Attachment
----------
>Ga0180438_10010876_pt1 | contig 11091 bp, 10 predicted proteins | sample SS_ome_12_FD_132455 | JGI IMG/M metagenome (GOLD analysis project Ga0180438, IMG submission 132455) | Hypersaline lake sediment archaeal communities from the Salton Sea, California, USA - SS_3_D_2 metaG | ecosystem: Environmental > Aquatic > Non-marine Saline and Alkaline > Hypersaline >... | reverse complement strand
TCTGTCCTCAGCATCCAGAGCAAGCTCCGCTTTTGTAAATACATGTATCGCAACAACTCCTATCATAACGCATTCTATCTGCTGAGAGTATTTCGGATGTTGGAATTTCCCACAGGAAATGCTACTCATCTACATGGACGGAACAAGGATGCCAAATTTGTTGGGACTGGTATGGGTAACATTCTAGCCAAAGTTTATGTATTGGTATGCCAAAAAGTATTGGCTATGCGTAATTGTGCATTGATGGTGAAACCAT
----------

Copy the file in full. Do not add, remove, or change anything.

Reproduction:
>Ga0180438_10010876_pt1 | contig 11091 bp, 10 predicted proteins | sample SS_ome_12_FD_132455 | JGI IMG/M metagenome (GOLD analysis project Ga0180438, IMG submission 132455) | Hypersaline lake sediment archaeal communities from the Salton Sea, California, USA - SS_3_D_2 metaG | ecosystem: Environmental > Aquatic > Non-marine Saline and Alkaline > Hypersaline >... | reverse complement strand
TCTGTCCTCAGCATCCAGAGCAAGCTCCGCTTTTGTAAATACATGTATCGCAACAACTCCTATCATAACGCATTCTATCTGCTGAGAGTATTTCGGATGTTGGAATTTCCCACAGGAAATGCTACTCATCTACATGGACGGAACAAGGATGCCAAATTTGTTGGGACTGGTATGGGTAACATTCTAGCCAAAGTTTATGTATTGGTATGCCAAAAAGTATTGGCTATGCGTAATTGTGCATTGATGGTGAAACCAT